At Luke 1: 46-55 we see Blessed Virgin Mary singing a song of praise, now known as the Magnificat, while greeting her cousin Elizabeth. I wish to know if the song of Mary was a spontaneous utterance, or was it an integration of prayers from the old Jewish scripts and the Psalms ? What do the teachings of Catholic Church say on the source(s) of the Magnificat ?

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    It's interesting to think about how it got to us. Luke was not an eyewitness to Mary's pregnancy, obviously, so his gospel was probably informed by the good physician interviewing Mary herself decades later. Perhaps it was a prayer she sang throughout her life, or maybe the Holy Spirit helped her to remember it during the interview. Imagine being Luke and getting to hear it first hand.
    – workerjoe
    Sep 6, 2018 at 1:54
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    I am not questioning the authenticity of Luke's rendering of the Magnificat. My question is about the source from where Mary herself had got those beautiful verses . Sep 6, 2018 at 15:47

1 Answer 1


Mary knew Holy Scriptures very well, and her Magnificat canticle was inspired by the Holy Ghost.

During her Visitation with St. Elizabeth,

Mary, too, was inspired by the Holy Spirit. She improvised the poem known to us as the Magnificat,27 from the opening word of its Latin version. It is charged with reminiscences of the psalms and other writings of the Old Testament, showing that Mary's mind was steeped in Holy Writ. In the first strophe (Lk. 1:46-50), she meditates with restrained enthusiasm upon the mercy, power, and holiness of God, who had chosen her for so great a dignity. She explains in the second strophe (vv. 51-53) that God is wont to exalt the weak and depose the proud. In the third strophe (vv. 54-55), she praises God's fidelity in fulfilling through His Son the promises made to Abraham and his posterity.

source: Fr. Michael J. Gruenthaner, S.J., "Mary in the New Testament", pp. 89-90 of Juniper B. Carol, O.F.M, Mariology (vol. 1), 1955.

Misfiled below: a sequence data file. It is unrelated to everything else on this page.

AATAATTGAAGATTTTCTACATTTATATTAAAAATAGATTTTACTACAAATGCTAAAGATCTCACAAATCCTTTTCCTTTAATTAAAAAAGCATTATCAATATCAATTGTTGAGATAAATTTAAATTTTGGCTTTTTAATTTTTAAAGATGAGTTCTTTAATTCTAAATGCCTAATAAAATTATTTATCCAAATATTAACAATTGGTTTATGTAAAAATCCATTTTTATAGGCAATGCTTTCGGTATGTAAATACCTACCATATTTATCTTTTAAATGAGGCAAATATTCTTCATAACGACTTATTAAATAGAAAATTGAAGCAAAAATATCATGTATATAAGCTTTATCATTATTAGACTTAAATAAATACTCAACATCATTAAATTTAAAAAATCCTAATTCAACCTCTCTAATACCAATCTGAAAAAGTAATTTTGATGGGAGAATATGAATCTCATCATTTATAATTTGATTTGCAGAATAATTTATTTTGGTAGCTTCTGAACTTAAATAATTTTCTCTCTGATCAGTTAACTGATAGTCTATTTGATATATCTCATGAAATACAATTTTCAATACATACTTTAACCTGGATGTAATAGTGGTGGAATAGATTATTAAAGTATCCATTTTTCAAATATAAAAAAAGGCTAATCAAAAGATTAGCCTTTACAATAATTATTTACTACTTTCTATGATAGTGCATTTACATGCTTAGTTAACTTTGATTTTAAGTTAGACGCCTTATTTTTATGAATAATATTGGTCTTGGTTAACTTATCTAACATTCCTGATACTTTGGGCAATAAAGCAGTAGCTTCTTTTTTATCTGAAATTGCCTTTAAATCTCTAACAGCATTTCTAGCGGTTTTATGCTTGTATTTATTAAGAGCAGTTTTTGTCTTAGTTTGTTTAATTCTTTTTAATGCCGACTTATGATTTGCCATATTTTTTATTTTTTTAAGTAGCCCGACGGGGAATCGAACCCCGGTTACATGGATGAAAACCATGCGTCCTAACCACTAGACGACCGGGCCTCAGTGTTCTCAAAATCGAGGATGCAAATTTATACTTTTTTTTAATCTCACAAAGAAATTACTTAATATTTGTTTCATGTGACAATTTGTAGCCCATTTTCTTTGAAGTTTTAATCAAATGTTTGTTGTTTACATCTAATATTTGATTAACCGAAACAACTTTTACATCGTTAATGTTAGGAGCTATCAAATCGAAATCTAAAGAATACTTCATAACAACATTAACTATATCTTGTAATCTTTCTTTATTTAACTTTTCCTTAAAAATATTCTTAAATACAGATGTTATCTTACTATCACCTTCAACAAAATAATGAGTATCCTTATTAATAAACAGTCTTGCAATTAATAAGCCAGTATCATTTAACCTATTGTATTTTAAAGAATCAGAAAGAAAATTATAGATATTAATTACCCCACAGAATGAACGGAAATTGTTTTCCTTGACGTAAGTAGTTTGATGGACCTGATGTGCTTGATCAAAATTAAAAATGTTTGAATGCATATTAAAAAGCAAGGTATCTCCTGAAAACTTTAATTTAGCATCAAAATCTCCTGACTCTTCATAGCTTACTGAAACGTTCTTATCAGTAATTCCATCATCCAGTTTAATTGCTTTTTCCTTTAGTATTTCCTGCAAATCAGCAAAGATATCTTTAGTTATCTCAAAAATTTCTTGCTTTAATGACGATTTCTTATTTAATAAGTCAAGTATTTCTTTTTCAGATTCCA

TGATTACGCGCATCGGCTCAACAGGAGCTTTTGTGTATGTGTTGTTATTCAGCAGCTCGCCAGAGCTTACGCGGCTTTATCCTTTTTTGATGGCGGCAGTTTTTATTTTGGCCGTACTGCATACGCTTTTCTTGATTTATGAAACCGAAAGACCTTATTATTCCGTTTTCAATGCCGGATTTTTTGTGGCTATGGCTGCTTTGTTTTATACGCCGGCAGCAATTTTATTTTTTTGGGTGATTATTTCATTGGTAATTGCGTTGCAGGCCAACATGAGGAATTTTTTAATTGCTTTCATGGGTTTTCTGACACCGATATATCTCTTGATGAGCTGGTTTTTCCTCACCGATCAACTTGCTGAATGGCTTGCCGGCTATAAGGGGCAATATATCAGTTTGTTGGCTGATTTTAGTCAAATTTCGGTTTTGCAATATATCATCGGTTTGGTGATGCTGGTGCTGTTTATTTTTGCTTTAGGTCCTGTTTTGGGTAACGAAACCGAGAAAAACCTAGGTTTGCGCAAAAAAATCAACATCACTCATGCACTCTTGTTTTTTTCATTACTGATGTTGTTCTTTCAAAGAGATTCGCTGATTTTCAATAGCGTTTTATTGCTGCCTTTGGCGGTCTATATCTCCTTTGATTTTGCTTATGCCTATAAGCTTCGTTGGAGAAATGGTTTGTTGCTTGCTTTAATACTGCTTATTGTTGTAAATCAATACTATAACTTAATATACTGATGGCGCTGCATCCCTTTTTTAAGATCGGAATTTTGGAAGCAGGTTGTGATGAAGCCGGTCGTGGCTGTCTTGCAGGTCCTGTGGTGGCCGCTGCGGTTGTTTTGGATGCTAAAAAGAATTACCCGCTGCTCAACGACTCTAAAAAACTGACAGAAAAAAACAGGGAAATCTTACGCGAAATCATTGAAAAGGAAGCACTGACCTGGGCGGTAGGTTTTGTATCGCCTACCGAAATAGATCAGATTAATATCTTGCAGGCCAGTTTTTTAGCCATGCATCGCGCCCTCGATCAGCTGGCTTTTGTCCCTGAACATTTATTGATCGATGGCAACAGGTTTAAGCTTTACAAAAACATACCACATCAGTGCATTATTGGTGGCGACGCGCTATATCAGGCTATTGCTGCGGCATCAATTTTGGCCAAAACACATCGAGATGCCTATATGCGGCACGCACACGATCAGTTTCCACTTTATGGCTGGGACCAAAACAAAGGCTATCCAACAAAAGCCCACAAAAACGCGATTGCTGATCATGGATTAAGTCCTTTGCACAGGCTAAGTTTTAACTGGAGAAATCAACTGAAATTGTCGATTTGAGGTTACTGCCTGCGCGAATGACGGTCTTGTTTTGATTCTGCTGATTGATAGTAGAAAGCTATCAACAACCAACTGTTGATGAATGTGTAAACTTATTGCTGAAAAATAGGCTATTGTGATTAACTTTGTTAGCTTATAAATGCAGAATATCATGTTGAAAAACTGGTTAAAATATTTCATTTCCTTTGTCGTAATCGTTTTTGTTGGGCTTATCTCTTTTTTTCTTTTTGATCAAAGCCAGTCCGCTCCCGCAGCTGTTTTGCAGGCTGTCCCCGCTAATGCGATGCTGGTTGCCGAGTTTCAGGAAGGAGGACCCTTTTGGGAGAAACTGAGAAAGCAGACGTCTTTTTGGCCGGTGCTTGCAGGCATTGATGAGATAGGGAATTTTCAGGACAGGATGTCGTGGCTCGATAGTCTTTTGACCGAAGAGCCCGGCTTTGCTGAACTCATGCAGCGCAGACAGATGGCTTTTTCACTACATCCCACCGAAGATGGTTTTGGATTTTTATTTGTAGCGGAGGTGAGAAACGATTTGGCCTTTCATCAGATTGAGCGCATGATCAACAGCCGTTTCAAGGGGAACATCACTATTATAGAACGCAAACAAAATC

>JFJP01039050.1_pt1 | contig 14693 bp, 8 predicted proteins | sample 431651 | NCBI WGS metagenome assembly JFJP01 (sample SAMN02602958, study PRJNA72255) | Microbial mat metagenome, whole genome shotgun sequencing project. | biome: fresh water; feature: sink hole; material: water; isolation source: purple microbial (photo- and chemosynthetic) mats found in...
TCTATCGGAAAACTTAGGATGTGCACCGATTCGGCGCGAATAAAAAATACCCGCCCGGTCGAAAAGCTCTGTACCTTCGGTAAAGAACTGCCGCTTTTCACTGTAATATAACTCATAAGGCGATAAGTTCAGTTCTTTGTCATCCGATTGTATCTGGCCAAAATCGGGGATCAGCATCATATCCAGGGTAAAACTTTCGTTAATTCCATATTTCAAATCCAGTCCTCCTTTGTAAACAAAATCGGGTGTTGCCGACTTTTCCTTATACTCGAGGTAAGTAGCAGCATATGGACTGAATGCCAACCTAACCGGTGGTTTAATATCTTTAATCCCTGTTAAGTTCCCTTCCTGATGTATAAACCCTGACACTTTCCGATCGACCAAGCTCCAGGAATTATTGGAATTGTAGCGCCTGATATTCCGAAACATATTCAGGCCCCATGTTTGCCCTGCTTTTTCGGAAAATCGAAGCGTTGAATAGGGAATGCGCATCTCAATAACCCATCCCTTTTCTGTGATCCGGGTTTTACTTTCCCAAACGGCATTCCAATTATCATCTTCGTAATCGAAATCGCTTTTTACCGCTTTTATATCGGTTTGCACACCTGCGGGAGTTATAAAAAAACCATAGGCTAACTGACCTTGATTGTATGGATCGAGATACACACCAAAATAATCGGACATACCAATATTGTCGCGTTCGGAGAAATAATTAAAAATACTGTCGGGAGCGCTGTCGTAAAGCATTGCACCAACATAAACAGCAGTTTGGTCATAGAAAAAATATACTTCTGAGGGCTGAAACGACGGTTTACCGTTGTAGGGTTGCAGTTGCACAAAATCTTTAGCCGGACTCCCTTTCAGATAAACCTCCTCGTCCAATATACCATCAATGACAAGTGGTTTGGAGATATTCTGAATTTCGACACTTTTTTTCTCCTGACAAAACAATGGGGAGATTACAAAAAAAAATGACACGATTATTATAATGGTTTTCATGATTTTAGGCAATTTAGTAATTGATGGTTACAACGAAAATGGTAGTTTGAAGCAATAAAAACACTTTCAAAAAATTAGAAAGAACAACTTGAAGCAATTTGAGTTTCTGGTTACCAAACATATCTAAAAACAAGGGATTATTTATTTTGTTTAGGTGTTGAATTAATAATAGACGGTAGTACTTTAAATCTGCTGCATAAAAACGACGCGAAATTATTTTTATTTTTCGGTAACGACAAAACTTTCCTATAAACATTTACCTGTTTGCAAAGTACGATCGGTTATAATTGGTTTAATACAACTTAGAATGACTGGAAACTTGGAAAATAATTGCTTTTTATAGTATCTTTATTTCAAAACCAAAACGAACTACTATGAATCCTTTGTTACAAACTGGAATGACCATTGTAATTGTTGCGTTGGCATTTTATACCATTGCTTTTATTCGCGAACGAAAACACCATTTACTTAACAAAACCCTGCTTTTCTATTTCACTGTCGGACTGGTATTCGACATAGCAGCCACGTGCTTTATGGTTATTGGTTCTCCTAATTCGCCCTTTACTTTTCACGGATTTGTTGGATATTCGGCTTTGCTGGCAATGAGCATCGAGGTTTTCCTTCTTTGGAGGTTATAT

Magnificat (Lk. 1) / Hannah (1 Sam.) parallels

Lk. 1:46: My soul doth magnify the Lord.
1 Sam. 2:1: My heart hath rejoiced in the Lord, and my horn is exalted in my God: my mouth is enlarged over my enemies: because I have joyed in thy salvation.

Lk. 1:48: he hath regarded the humility (ταπείνωσιν, humilitatem) of his handmaid
1 Sam. 1:11: thou wilt behold the affliction (ταπείνωσιν, afflictionem) of thy servant
(DRC doesn't have "affliction".)

Lk. 1:52: He hath put down the mighty from their seat and hath exalted the humble.
(cf. Ps. 109:1: "…make thy enemies thy footstool.")
1 Sam. 2:6: The Lord killeth and maketh alive, he bringeth down to hell, and bringeth back again.

Lk. 1:53: He hath filled the hungry with good things: and the rich he hath sent empty away.
1 Sam. 2:7: The Lord maketh poor and maketh rich, he humbleth and he exalteth:

courtesy: The Biblical Doctrine of Virginity by Lucien Legrand, M.E.P., p. 124

From the article on 1 & 2 Kings (1 & 2 Samuel) by H. McKay, O.F.M., in A Catholic Commentary on Holy Scripture (ref:68.5):

§ f 2:1–10 Anna’s Hymn of Thankgiving—This is sometimes called ‘the Magnificat of the OT’. Both Mary’s song and Anna’s canticle are poetry and prophecy. St Luke’s narrative (Lk 1:46–55) shows how deeply Anna’s words had affected our Lady’s mind. But when they pass through her soul, they catch something of the fragrance of her personality and are clothed with her own quiet restraint and selfless humility. In the present context, the leading idea seems to be the praise of Yahweh who has given deliverance to Anna. The proud and boastful must be silent before him, for he weighs all their thoughts and actions. In his sovereign government of the world he can reverse the positions of weak and strong, mighty and lowly. This great moral principle of his rule will receive its complete fulfilment in the judgement of the world and the exaltation of Yahweh’s anointed King.

Our Lady, being very knowledgeable of Holy Scripture, certainly was thinking of Hannah's barrenness / misery and how happy she was conceiving a child, Samuel.

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